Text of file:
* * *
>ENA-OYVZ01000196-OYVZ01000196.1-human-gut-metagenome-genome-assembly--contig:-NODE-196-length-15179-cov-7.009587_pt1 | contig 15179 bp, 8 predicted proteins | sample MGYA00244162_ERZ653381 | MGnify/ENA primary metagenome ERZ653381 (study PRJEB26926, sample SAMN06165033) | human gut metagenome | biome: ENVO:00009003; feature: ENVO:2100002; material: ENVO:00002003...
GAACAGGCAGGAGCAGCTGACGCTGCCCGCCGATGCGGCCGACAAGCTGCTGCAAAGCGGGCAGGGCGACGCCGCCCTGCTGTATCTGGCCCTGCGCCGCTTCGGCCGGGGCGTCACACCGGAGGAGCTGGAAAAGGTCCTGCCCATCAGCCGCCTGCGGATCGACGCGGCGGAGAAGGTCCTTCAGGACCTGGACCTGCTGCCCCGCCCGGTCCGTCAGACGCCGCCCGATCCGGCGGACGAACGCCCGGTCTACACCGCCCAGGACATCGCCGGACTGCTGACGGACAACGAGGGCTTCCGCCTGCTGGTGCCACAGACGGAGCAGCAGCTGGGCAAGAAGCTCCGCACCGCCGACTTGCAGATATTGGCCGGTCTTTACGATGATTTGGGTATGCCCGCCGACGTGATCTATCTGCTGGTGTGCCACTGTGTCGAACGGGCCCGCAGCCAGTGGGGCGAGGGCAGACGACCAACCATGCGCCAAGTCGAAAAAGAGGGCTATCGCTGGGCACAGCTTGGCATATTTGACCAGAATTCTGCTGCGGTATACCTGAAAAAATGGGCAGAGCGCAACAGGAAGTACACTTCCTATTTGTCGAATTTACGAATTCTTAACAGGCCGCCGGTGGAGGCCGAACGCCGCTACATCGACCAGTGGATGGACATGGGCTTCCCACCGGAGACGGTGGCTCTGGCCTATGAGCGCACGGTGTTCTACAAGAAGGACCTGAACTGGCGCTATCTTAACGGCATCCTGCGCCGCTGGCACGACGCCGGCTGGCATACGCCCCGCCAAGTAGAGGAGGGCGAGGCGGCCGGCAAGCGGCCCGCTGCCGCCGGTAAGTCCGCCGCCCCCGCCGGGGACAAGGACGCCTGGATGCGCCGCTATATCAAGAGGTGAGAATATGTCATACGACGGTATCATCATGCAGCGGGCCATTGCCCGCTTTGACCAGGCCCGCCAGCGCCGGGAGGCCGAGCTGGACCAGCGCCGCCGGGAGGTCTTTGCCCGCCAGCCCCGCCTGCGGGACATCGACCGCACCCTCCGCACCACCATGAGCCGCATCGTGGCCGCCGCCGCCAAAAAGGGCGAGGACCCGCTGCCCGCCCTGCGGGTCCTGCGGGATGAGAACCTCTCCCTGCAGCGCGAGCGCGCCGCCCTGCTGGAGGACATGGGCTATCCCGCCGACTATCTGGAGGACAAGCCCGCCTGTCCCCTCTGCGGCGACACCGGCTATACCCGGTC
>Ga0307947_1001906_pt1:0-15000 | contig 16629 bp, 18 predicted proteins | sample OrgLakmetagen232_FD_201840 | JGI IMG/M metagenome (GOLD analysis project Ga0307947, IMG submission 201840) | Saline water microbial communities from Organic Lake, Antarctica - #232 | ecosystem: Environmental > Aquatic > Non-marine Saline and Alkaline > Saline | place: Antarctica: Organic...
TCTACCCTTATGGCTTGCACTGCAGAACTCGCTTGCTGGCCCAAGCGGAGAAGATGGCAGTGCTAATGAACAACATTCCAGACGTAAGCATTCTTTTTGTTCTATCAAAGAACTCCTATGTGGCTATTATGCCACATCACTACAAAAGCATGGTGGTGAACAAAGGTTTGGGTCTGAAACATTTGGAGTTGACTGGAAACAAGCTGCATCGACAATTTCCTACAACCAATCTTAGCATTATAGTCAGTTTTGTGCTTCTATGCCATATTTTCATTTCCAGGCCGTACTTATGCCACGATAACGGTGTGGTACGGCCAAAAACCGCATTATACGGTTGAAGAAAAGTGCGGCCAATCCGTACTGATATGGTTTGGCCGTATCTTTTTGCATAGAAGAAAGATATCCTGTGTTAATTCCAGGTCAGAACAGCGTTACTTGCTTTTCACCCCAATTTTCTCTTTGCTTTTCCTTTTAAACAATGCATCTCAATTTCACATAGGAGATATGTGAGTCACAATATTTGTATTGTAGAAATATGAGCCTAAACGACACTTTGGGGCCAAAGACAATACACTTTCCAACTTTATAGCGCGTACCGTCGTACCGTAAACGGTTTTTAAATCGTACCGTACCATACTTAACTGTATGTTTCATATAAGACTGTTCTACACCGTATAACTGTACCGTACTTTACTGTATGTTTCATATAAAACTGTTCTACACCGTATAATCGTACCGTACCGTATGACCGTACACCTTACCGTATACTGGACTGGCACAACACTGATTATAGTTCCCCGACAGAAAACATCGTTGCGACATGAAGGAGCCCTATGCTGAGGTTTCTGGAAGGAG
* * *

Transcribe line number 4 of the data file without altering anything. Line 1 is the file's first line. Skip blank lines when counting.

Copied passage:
TCTACCCTTATGGCTTGCACTGCAGAACTCGCTTGCTGGCCCAAGCGGAGAAGATGGCAGTGCTAATGAACAACATTCCAGACGTAAGCATTCTTTTTGTTCTATCAAAGAACTCCTATGTGGCTATTATGCCACATCACTACAAAAGCATGGTGGTGAACAAAGGTTTGGGTCTGAAACATTTGGAGTTGACTGGAAACAAGCTGCATCGACAATTTCCTACAACCAATCTTAGCATTATAGTCAGTTTTGTGCTTCTATGCCATATTTTCATTTCCAGGCCGTACTTATGCCACGATAACGGTGTGGTACGGCCAAAAACCGCATTATACGGTTGAAGAAAAGTGCGGCCAATCCGTACTGATATGGTTTGGCCGTATCTTTTTGCATAGAAGAAAGATATCCTGTGTTAATTCCAGGTCAGAACAGCGTTACTTGCTTTTCACCCCAATTTTCTCTTTGCTTTTCCTTTTAAACAATGCATCTCAATTTCACATAGGAGATATGTGAGTCACAATATTTGTATTGTAGAAATATGAGCCTAAACGACACTTTGGGGCCAAAGACAATACACTTTCCAACTTTATAGCGCGTACCGTCGTACCGTAAACGGTTTTTAAATCGTACCGTACCATACTTAACTGTATGTTTCATATAAGACTGTTCTACACCGTATAACTGTACCGTACTTTACTGTATGTTTCATATAAAACTGTTCTACACCGTATAATCGTACCGTACCGTATGACCGTACACCTTACCGTATACTGGACTGGCACAACACTGATTATAGTTCCCCGACAGAAAACATCGTTGCGACATGAAGGAGCCCTATGCTGAGGTTTCTGGAAGGAG